Pineda R, et al. Economic Evaluation of Toric Intraocular Lens: a Short- and Long-term Decision Analytic Model. Arch Ophthalmol. 2010;128(7):834-40. PubMed PMID: 20625042.
* Article titles in AMA citation format should be in sentence-case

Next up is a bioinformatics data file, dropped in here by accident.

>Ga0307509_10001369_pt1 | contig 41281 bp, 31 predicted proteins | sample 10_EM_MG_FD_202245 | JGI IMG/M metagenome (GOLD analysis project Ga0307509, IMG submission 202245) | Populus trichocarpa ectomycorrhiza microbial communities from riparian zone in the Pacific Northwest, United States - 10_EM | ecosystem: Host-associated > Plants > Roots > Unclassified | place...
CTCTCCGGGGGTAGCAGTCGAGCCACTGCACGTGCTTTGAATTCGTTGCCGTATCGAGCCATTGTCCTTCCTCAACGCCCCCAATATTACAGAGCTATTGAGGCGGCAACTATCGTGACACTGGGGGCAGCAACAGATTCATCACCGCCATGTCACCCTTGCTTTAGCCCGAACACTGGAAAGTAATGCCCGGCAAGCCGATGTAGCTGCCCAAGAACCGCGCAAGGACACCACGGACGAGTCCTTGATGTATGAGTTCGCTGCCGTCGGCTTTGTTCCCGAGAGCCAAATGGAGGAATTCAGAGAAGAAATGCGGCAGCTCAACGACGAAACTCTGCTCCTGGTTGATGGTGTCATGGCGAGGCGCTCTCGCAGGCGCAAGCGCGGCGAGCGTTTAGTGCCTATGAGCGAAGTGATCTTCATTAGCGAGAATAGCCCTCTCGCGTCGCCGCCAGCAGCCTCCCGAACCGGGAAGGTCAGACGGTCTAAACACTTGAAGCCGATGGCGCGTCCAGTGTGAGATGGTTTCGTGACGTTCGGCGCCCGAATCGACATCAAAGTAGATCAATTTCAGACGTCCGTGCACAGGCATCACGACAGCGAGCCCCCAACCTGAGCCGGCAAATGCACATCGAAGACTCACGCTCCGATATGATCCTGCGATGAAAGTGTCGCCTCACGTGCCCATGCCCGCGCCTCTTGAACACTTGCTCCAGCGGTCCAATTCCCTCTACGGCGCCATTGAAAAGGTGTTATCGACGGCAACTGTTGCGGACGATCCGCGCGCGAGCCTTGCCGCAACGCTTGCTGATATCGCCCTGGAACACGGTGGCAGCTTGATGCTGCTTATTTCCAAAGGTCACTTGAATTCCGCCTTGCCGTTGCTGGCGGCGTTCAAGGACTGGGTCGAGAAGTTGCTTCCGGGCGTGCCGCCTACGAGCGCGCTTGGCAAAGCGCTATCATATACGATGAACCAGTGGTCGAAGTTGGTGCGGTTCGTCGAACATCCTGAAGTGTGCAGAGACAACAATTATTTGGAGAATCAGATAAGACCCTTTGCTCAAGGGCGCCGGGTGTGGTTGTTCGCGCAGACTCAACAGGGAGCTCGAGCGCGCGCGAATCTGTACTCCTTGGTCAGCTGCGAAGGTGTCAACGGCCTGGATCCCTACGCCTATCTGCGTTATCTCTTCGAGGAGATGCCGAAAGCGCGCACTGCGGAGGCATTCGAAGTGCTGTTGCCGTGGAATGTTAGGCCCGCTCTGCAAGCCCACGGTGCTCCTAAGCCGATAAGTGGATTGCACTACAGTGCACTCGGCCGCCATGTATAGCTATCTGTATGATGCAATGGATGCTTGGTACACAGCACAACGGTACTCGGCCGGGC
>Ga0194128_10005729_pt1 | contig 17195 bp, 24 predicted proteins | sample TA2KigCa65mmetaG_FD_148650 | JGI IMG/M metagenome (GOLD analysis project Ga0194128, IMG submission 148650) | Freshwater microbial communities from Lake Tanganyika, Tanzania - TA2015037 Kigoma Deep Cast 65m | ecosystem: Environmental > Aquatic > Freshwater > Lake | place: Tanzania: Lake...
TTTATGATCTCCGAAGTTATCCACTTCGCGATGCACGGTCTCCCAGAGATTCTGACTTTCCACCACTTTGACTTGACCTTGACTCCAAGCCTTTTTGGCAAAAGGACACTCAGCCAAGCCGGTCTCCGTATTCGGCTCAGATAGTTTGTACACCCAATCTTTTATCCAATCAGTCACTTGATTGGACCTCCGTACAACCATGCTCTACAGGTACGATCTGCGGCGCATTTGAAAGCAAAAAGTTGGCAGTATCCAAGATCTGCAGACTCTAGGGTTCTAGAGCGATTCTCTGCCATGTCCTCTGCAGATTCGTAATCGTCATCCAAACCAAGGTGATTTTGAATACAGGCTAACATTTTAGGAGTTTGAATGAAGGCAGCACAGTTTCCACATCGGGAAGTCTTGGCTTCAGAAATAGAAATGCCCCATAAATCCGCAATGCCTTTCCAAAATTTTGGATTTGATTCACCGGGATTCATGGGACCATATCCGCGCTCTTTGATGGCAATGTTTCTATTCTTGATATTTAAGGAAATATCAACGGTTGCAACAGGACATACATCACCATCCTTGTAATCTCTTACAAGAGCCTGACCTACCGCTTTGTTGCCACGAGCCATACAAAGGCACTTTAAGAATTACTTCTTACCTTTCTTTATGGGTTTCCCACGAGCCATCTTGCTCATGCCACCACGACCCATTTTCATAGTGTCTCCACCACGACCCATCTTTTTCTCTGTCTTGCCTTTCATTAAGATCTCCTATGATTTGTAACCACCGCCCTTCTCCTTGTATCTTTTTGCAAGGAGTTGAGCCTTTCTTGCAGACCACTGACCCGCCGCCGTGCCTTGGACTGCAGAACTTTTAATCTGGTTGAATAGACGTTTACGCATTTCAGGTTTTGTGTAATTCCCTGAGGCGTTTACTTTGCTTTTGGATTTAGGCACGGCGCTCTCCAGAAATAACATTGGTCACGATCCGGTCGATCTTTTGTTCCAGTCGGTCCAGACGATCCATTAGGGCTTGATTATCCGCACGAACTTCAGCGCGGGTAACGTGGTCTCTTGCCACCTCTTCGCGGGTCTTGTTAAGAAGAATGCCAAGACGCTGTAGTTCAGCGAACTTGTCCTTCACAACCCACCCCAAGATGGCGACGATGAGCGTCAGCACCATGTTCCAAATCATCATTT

TY - JOUR T1 - Economic evaluation of toric intraocular lens: a short- and long-term decision analytic model. AU - Pineda,Roberto, AU - Denevich,Svetlana, AU - Lee,Won Chan, AU - Waycaster,Curtis, AU - Pashos,Chris L, PY - 2010/7/14/entrez PY - 2010/7/14/pubmed PY - 2010/7/31/medline SP - 834 EP - 40 JF - Archives of ophthalmology (Chicago, Ill. : 1960) JO - Arch Ophthalmol VL - 128 IS - 7 N2 - OBJECTIVE: To assess the economic value of improved uncorrected visual acuity among patients with cataract and preexisting astigmatism treated with toric intraocular lenses (IOLs) compared with conventional monofocal IOLs. METHODS: We developed a decision analytic model of hypothetical patients with preexisting astigmatism. We examined costs and outcomes among patients 65 years and older with cataract and preexisting astigmatism (1.5-3.0 diopters) who were receiving either toric or conventional IOLs with and without intraoperative refractive correction (IRC). Data were obtained from the literature and from a survey of 60 US ophthalmologists. Total medical costs of bilateral treatment were calculated for the first posttreatment year and remaining lifetime. Cost-effectiveness and cost-utility outcomes were computed. Future costs and utilities were discounted by 3%. RESULTS: A larger proportion of patients receiving toric IOLs achieved distance vision spectacle independence (67%) and uncorrected visual acuity of 20/25 or better OU (53%) compared with conventional IOLs with (63% and 48%, respectively) or without IRC (53% and 44%, respectively), resulting in fewer future vision corrections. Toric IOLs provided an additional 10.20 quality-adjusted life years (QALYs) compared with conventional IOLs with (10.14 QALYs) and without IRC (10.10 QALYs). Higher first-year costs of the toric IOL ($5739) compared with the conventional IOL with ($5635) or without ($4687) IRC were offset by lifetime cost savings of $34 per patient, $393 per patient achieving uncorrected visual acuity of 20/25 or better, and $349 per QALY compared with the conventional IOL without IRC. CONCLUSIONS: Toric IOLs reduce lifetime economic costs by reducing the need for glasses or contact lenses following cataract removal. These results can inform physicians and patients regarding the value of toric IOLs in the treatment of cataract and preexisting astigmatism. SN - 1538-3601 UR - https://www.unboundmedicine.com/medline/citation/20625042/Economic_evaluation_of_toric_intraocular_lens:_a_short__and_long_term_decision_analytic_model_ L2 - https://jamanetwork.com/journals/jamaophthalmology/fullarticle/10.1001/archophthalmol.2010.127 DB - PRIME DP - Unbound Medicine ER -